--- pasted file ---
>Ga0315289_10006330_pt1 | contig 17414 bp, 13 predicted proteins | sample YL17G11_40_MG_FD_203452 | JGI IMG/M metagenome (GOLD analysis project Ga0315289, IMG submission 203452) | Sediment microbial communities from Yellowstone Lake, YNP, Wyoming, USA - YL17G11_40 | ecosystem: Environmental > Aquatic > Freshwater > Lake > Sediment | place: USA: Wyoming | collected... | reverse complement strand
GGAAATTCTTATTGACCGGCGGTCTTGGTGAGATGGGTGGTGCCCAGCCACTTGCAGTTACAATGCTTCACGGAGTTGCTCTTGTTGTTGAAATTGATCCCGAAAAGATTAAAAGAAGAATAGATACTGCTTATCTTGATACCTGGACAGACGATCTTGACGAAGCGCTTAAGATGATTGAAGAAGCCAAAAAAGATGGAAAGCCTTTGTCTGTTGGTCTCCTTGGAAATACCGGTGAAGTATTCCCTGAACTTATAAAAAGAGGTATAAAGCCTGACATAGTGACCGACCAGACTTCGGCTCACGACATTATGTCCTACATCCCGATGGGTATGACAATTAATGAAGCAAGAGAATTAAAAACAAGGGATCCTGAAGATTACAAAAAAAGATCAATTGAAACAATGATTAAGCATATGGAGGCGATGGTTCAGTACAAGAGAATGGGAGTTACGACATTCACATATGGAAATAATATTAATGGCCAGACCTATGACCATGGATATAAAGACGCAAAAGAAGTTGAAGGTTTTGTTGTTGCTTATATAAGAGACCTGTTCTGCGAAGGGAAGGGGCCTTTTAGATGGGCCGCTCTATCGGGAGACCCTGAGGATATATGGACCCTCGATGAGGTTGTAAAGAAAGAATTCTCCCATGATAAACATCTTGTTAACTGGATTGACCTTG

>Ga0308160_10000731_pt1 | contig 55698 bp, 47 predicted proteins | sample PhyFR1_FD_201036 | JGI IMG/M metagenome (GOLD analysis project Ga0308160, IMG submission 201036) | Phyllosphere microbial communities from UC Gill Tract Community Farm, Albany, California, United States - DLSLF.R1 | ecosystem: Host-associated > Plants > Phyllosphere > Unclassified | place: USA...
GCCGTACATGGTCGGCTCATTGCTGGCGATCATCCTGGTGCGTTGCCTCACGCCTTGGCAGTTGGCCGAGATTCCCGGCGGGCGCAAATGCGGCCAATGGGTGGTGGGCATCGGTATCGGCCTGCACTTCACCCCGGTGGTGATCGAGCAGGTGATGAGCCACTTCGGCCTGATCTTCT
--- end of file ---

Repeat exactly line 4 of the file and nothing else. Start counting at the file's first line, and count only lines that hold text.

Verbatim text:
GCCGTACATGGTCGGCTCATTGCTGGCGATCATCCTGGTGCGTTGCCTCACGCCTTGGCAGTTGGCCGAGATTCCCGGCGGGCGCAAATGCGGCCAATGGGTGGTGGGCATCGGTATCGGCCTGCACTTCACCCCGGTGGTGATCGAGCAGGTGATGAGCCACTTCGGCCTGATCTTCT